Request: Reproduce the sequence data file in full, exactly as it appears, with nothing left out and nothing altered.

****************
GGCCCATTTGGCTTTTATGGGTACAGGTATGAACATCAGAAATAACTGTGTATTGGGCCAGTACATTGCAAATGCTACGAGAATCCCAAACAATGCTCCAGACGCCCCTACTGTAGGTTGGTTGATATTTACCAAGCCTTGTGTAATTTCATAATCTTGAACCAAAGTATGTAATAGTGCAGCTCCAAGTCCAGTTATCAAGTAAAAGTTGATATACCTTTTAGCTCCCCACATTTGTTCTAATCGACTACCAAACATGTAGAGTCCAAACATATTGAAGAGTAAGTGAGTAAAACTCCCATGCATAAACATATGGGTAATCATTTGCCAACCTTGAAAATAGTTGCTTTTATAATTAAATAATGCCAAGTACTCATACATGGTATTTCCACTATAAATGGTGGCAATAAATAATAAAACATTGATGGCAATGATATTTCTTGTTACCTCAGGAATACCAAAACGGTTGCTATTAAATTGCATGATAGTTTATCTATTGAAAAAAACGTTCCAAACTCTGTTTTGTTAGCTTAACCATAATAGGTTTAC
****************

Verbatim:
GGCCCATTTGGCTTTTATGGGTACAGGTATGAACATCAGAAATAACTGTGTATTGGGCCAGTACATTGCAAATGCTACGAGAATCCCAAACAATGCTCCAGACGCCCCTACTGTAGGTTGGTTGATATTTACCAAGCCTTGTGTAATTTCATAATCTTGAACCAAAGTATGTAATAGTGCAGCTCCAAGTCCAGTTATCAAGTAAAAGTTGATATACCTTTTAGCTCCCCACATTTGTTCTAATCGACTACCAAACATGTAGAGTCCAAACATATTGAAGAGTAAGTGAGTAAAACTCCCATGCATAAACATATGGGTAATCATTTGCCAACCTTGAAAATAGTTGCTTTTATAATTAAATAATGCCAAGTACTCATACATGGTATTTCCACTATAAATGGTGGCAATAAATAATAAAACATTGATGGCAATGATATTTCTTGTTACCTCAGGAATACCAAAACGGTTGCTATTAAATTGCATGATAGTTTATCTATTGAAAAAAACGTTCCAAACTCTGTTTTGTTAGCTTAACCATAATAGGTTTAC